Everyone knows the danger of texting while driving. According to the U.S. Department of Transportation, about one in ten driving fatalities are caused by motorist distraction. Laws banning text messaging for all drivers have been enacted in 46 states. Billboards on highways across the country warn of the fatal risks associated with drivers using their cellphones to message.
Our widespread knowledge of the serious risks of texting behind the wheel makes news coming out of Texas that much more heartbreaking.
Last week, a young man was texting while driving his pickup truck. As he made his way around a winding rural road, he lost control of his truck and slammed into a church minibus.
Twelve people on the bus died at the scene. Another died later at a hospital. One bus passenger remains hospitalized in serious condition. The driver of the pickup truck also remains hospitalized.
According to police, all bus occupants were wearing their seat belts (the driver of the pickup wasn’t) and air bags deployed when the collision occurred. Unfortunately, these safety measures weren’t enough.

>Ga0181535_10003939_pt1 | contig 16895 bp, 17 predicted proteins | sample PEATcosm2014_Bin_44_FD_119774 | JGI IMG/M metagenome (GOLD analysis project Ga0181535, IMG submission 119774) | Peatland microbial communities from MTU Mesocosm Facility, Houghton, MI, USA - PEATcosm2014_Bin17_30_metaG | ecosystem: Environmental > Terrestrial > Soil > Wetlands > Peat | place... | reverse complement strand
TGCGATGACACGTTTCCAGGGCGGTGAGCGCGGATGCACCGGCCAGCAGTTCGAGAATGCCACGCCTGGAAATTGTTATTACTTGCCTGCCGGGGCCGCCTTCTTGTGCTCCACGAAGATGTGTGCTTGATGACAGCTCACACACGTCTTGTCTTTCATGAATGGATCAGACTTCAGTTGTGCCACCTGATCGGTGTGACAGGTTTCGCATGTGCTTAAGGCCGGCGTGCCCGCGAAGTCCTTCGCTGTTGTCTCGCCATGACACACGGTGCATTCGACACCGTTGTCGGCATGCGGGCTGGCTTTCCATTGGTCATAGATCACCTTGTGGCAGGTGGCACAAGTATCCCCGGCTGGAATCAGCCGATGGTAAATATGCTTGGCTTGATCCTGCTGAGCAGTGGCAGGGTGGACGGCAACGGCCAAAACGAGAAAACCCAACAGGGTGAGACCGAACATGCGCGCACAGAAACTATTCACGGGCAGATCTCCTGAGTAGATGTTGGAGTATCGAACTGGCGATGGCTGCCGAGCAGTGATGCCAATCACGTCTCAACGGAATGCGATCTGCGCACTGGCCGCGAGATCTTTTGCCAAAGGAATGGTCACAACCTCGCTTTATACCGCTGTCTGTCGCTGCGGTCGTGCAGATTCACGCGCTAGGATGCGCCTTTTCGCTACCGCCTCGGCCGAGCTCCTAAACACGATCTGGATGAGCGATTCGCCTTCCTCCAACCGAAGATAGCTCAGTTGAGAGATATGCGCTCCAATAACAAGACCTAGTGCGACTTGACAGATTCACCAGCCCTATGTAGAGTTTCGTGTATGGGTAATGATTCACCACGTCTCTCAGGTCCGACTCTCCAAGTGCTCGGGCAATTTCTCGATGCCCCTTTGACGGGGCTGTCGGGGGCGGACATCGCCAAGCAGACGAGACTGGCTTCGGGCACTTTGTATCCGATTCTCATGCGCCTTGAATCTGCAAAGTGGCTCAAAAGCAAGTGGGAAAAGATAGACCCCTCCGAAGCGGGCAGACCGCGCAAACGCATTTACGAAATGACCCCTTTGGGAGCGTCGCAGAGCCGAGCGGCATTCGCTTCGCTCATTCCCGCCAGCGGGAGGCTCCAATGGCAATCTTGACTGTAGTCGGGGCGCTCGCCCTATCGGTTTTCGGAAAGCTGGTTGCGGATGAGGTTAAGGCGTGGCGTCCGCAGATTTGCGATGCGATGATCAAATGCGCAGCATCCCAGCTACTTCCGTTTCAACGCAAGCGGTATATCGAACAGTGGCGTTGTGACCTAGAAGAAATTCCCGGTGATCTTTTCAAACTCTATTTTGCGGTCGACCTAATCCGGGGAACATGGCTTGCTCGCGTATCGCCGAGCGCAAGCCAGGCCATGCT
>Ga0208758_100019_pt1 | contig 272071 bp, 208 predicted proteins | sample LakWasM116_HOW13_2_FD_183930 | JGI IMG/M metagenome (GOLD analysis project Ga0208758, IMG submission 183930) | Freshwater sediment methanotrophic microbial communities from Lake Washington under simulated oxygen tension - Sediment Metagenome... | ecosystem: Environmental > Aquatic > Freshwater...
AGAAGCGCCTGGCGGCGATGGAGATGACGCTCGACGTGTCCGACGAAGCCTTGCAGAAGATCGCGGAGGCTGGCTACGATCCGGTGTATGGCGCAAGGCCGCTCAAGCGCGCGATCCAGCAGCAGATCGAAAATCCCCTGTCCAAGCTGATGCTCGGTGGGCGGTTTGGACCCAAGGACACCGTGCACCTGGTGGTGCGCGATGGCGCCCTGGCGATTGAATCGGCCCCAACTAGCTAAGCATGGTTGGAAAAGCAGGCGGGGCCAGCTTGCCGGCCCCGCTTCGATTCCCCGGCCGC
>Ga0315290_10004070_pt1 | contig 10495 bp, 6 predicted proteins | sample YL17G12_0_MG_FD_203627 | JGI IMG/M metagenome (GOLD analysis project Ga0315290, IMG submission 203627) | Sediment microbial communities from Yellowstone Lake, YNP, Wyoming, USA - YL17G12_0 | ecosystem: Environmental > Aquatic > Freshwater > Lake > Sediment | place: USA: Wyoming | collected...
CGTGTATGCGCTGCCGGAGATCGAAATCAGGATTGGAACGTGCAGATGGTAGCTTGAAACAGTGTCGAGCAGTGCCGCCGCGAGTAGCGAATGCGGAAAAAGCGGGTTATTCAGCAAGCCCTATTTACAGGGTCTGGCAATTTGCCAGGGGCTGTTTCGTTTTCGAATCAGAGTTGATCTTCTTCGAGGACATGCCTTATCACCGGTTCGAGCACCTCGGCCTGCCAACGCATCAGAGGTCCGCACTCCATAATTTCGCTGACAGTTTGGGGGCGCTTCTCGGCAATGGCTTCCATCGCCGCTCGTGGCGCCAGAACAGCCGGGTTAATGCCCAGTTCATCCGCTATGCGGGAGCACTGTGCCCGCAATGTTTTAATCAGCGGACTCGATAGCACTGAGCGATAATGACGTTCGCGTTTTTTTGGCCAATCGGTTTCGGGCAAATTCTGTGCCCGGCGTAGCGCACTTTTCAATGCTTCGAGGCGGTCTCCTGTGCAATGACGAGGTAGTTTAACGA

While dozens of cities across Texas prohibit texting-while-driving, the state currently doesn’t have a law on the books that bans the dangerous practice. The horrific crash that took place last week shows that laws against distracted driving are put in place for a reason.
The bus occupants – members of First Baptist Church of New Braunfels in Texas – were returning from a three-day retreat. Among those that lost their lives that day was a hospice nurse and mother of three. Another was a father of four and a retired teacher. The victims’ stories and photos are becoming known as family and friends continue to flood social media with tributes to the victims.
This tragic story underscores the dangers of texting-while-driving. It’s not just a text; it’s a threat to your life or someone else’s. We all agree that texting behind the wheel is dangerous. Now let’s all agree to stop doing it.